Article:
But not for Christmas (as in ‘Driving home for Christmas’, by Chris Rea).
Christmas seems so long ago, but it was only at the beginning of the summer holidays (yes we live in the Southern Hemisphere). At that time we were just getting started to relax and enjoy the end of the school year. Now we are about 3 months further and school has started again. Finally all the Argentines have come back from their long trips either abroad or in the country. Life is getting back to normal.
And so I thought driving home from the south, on the famous Ruta Dos, would be a piece of cake. Next to the Panamericana this road is famous for his traffic jams. The Ruta 2 is the road to and from the seaside, during the summer months to be avoided at the beginning of the weekend (go) and at the end (return). But I just love driving home in the late afternoon, and arrive in town just before, or rather during, sunset. This is when the Buenos Aires skyline is at its best.
We have had lovely weather this weekend, nice and warm without being unbearably hot. A change to the unstable and chilly weather we have had the last few weeks. Or so I am told, as I have been away (as maybe you might have noticed), trying to escape from the Buenos Aires heat. But as it turned out the heat left the city together with me. (hmm. really? Well it surely didn’t join me up north!)
As soon as I arrived in Hudson Peaje (toll), I knew I was in trouble. Here in Argentina they have the most annoying habit to open all the gates when there are too many cars coming through. In Europe they would be delighted to let all those cars pay, and during the season huge traffic jams in front of a toll are quite common. Here some law seems to say that you cant wait more then 2 minutes in front of a toll, so then they open up the gates. That is the moment when -I didnt really count them- about 10 lanes drive through at low speed, and have to get back on 2 lanes again. Imagine. A complete traffic jam after the toll. But Ok, you did save 3,5$ (Pesos Argentinas) so I guess its worth it. (Why don’t they ever open Samborobon which costs $23? Or did I always manage to avoid such a jam?)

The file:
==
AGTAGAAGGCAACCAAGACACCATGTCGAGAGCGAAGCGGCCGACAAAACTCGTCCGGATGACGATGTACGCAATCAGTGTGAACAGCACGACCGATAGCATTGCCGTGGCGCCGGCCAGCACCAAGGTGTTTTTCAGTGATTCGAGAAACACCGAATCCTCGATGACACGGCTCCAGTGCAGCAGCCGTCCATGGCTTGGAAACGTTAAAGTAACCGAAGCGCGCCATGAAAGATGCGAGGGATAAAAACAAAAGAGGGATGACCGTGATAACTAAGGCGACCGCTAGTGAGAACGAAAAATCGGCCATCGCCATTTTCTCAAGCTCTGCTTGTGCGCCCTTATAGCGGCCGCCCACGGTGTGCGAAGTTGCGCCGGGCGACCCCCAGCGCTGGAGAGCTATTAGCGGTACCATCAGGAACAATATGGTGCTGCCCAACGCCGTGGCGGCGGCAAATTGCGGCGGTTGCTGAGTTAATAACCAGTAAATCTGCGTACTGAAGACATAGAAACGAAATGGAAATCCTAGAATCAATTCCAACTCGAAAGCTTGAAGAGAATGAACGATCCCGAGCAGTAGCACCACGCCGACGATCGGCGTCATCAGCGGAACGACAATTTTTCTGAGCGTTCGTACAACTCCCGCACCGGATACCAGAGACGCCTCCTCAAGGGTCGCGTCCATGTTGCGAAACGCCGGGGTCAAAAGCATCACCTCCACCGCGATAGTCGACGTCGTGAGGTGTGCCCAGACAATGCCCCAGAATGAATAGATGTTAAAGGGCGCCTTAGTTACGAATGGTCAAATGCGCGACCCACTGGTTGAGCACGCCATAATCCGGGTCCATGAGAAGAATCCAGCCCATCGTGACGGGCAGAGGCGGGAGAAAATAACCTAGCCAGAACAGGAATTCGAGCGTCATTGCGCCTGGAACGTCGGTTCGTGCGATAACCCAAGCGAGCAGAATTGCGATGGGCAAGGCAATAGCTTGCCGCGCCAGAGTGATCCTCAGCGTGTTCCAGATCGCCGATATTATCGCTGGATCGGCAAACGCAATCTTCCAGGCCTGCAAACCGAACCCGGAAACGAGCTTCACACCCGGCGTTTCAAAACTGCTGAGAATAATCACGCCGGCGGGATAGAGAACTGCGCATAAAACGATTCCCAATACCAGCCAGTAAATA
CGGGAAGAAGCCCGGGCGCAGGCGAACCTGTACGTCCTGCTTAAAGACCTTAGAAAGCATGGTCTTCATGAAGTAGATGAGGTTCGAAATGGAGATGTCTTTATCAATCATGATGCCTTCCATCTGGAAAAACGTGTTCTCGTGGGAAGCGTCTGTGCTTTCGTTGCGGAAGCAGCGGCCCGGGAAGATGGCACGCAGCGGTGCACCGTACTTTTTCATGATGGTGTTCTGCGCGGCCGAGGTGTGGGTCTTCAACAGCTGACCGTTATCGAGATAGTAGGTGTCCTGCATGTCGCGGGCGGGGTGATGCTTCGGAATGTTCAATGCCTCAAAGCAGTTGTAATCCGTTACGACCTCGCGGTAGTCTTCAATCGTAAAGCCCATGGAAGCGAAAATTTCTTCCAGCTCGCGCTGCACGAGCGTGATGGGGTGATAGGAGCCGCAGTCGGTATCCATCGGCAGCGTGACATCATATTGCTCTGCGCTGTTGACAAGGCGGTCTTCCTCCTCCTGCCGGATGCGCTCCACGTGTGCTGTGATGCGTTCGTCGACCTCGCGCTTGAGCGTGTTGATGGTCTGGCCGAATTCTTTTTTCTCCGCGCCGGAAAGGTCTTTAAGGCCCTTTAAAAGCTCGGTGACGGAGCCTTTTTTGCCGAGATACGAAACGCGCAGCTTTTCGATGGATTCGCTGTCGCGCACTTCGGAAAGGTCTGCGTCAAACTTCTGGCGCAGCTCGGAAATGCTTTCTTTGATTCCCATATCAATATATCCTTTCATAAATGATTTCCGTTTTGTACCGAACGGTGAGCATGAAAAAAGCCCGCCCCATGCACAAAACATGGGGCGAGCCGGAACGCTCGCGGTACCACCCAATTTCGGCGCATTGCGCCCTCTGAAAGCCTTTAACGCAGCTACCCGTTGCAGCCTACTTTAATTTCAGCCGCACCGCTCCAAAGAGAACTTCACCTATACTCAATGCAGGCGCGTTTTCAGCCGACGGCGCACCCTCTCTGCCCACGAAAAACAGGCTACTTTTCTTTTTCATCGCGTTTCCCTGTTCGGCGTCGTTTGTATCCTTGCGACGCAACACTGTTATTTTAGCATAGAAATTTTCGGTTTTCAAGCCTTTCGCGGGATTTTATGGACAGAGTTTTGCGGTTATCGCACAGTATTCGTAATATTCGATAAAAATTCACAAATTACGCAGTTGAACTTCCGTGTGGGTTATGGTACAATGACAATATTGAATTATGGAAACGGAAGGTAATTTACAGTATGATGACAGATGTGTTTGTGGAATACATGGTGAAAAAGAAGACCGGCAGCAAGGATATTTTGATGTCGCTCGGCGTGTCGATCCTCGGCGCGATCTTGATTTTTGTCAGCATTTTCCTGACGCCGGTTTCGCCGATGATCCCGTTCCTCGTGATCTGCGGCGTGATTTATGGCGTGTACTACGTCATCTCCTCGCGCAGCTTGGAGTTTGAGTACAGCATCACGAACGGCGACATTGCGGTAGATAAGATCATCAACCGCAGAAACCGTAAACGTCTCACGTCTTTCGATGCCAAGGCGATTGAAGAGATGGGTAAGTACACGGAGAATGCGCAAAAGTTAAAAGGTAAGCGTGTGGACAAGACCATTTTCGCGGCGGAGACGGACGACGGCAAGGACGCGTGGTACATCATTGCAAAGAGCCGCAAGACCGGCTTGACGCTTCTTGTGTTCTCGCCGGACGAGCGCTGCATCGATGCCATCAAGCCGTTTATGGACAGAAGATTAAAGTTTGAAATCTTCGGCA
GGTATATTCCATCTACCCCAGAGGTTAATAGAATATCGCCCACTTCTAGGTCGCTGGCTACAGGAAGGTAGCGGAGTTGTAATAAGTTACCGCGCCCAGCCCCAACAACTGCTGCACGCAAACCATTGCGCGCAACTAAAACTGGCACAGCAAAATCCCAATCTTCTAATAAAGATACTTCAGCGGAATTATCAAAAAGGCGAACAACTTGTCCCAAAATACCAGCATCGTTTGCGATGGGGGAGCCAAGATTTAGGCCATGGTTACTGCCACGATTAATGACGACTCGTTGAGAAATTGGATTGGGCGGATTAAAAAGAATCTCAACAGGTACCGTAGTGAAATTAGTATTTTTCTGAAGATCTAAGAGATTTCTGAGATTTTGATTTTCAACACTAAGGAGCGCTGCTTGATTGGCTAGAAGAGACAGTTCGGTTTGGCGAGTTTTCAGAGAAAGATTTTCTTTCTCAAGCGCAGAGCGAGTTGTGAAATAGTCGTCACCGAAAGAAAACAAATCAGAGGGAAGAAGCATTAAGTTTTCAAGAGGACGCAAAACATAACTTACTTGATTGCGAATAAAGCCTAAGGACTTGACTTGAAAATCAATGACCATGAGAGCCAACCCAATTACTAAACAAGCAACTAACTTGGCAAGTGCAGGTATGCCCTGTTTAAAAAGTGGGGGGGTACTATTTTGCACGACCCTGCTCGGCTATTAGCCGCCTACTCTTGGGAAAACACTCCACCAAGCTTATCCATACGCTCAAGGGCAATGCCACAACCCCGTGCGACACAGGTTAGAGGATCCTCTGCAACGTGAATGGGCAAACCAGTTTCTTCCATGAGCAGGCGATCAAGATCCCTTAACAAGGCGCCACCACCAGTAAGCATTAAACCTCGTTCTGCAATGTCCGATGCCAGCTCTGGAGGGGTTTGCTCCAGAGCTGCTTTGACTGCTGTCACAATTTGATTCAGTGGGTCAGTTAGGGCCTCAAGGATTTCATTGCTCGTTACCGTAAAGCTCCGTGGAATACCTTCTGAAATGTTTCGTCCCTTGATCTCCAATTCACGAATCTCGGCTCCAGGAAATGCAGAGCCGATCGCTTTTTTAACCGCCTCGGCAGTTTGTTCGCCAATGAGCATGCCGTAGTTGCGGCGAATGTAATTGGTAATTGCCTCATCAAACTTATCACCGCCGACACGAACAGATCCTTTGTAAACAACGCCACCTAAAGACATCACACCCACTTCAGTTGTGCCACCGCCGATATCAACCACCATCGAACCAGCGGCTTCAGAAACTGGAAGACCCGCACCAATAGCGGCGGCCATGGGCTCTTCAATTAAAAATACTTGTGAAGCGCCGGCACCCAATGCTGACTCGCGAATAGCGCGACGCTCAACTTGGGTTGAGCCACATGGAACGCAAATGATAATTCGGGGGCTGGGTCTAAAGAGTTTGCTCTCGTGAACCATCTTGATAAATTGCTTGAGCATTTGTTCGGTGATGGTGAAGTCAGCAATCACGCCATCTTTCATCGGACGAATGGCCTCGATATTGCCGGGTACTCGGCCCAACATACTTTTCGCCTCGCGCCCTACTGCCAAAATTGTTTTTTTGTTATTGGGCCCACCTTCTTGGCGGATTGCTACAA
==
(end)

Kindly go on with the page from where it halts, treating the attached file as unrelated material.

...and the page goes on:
Personally I always pray for the gates to open. But just before me. To only have the good part (not paying) and not the bad part (the congestion). But one cant always be lucky, right? Today it took them horribly long to all get back into 2 lanes. I started to fear there had been some accident. And when traffic was moving again -although very slowly-, for the next 30 km or so, I watched the long lane of cars in front of me, shining in the evening sun, one close to another, and I realized it is absolutely amazing, the amount of cars (and people) driving into town on a sunday evening. I truly wondered if they all fit in. Where do they go to? Where do they live? And where did they go? Where did they stay this weekend? Where do the park there car???
And I cursed. Cursed because I was the one driving. Because my camera was in the trunk. Because I missed an opportunity to capture this. But I could take these with my phone.
It is so good to be back! Back at last!
4 responses to “driving home”
I’m coming back soon — only for a short vacation, but I can’t wait! I must say, though, that after reading this post, I’m glad I take the micros when I visit! Lovely photos!
Hehe, thanks! It wasn’t that bad anyway 🙂 I hope you will love your stay in BA as much as I do!
They say home is where the heart is. It gladdens me to see that people who were not born here have taken such an affection to this country 🙂
Its better to be crazy here then to be crazy there. hehe 😉